UK public debt has rocketed in recent years, as the graphs here show. (And what they don’t show, the off-balance-sheet items like the bank bailouts and the unfunded pensions ponzi.) It’s a shock doctrine moment when communities up and down the land can be terrorised into surrendering some of their most cherished environments, to build the houses that will (allegedly) kickstart the growth that will enable the compound interest (now £40 billion a year and rising) to be paid on the mountain of debt that no-one has the will to manage. And that’s because no financier will bankroll a party promising a property taxation and common ownership package that would remove any need for public borrowing. Getting rid of debt is common sense in a world where resource constraints mean it cannot go on being serviced by growth. In fact though, there’s no plan to eradicate the debt: fear of the debt is just the cover under which other things can be done. Financiers, naturally, want the debt to grow and financiers have the willing ear of Government.
In the boom years, under Labour, the pressure for growth was equally strong but more pull than push, and environmental angst was always allowed some degree of public expression before being largely disregarded. Nowadays, environmental protection is one of those painfully erected ‘barriers to growth’ being comprehensively torn down on the orders of global finance.
Billions continue to be wasted worldwide on corrupt practices like ‘defence’ that add nothing to human welfare. A top-heavy London-based government acts as our master, not as our servant. City slickers make off with our common wealth, going for a song. These are clever folk, who know how to confuse us as to the difference between money and reality. We need to be cleverer.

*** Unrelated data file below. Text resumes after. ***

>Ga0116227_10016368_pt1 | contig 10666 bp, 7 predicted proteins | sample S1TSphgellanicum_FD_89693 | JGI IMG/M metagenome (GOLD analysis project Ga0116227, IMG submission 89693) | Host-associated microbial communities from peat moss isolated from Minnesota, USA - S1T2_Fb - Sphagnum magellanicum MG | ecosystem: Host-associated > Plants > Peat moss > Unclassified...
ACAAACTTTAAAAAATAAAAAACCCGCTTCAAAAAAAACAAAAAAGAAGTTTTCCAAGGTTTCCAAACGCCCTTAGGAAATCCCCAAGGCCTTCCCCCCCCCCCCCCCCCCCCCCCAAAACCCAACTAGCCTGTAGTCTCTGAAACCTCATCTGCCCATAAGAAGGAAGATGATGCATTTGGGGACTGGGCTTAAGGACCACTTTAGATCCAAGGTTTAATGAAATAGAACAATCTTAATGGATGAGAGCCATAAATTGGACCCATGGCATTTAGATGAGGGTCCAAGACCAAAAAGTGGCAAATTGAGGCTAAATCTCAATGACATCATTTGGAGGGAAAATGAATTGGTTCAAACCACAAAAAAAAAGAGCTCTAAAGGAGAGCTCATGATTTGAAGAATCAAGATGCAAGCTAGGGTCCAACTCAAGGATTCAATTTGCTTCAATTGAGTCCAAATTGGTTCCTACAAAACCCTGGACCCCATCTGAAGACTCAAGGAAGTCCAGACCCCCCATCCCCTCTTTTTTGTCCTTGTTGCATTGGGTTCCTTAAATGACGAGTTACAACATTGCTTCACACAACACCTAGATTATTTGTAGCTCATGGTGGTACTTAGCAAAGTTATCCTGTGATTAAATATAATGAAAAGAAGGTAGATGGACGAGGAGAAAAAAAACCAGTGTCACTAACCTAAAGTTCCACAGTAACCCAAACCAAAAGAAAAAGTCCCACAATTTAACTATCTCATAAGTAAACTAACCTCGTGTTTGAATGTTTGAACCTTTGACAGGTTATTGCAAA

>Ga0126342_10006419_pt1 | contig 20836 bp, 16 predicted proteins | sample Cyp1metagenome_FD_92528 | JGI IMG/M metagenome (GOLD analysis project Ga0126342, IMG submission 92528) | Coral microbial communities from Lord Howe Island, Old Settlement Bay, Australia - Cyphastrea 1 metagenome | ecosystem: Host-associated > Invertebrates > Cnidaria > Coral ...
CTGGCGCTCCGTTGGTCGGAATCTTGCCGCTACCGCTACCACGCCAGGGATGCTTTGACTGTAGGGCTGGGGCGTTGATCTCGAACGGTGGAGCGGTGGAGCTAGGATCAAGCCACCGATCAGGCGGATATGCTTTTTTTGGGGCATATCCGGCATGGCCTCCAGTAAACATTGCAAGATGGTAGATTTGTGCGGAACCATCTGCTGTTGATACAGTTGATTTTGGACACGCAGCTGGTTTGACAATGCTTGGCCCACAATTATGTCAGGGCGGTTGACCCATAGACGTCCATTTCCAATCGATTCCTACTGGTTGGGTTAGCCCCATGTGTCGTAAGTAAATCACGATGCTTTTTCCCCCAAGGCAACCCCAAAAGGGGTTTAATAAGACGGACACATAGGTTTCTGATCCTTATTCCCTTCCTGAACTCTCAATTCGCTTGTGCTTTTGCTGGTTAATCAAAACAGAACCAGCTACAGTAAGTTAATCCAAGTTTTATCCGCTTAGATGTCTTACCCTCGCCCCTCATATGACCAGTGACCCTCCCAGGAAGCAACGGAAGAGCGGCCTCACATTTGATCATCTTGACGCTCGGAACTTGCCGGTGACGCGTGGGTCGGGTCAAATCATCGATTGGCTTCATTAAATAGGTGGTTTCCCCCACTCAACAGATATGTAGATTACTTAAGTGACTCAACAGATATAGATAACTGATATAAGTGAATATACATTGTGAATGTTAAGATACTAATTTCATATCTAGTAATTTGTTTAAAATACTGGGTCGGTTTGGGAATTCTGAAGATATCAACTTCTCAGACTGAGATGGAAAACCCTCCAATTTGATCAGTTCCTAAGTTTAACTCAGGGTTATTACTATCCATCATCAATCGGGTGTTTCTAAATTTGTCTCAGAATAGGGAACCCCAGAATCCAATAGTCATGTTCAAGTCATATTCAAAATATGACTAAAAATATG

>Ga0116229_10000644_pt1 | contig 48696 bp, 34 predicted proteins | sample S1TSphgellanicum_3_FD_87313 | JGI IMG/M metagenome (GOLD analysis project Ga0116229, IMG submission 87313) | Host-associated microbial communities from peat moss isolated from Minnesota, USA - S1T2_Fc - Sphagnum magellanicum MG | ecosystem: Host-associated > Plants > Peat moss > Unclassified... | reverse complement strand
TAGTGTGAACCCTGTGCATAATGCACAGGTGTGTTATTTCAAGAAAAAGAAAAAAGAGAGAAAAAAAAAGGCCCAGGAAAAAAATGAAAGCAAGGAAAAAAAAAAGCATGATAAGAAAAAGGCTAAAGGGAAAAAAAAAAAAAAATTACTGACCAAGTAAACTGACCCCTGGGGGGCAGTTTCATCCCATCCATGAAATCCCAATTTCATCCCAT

Thursday, July 3, 2014
What have we been saying? That the range of demands increasingly being placed on our countryside could soon exceed the supply of rural land.
Now it’s been confirmed. Cambridge University’s Institute for Sustainability Leadership has published a report – The Best Use of UK Agricultural Land – quantifying the UK-wide shortfall at up to 6 million hectares, or 15 million acres, by 2030. (Wessex covers 3 million hectares or 7 million acres.) You can read the headlines here and download the report here (right-hand column).
Some of the difficulty can be overcome by making multiple use of the same land – a woodland can be used for timber, biomass feedstock, water retention, carbon storage, wildlife habitats and recreation – but there are limits to this. Our houses aren’t edible, so the land they occupy is land lost to food production. In Wessex we have the added burdens imposed by London overspill housing, second and holiday homes and other external demands on our land area, for water-gathering, power generation or waste disposal.
As the report points out, the UK Government is failing to provide any leadership on the issue of land use in its broadest sense, not just development. Scotland has a better grasp of the issues, but that’s just Scotland. Many ecosystem services have no market price, so leaving things to market forces won’t deliver a sustainable solution.
The report makes interesting reading from a Wessex perspective. It argues that the UK imports foods it could grow for itself, including foods in which it has a competitive advantage and could therefore also develop an export market. Examples include apples – all those orchards grubbed up! – pears, plums, summer berries, pig meat, and processed products such as yoghurt and ice cream. Wessex agriculture could have quite a future, if the policy framework is a supportive one. But with no sign of joined-up thinking in Whitehall, it’s clear that Wessex will have to do its own planning and make its own decisions.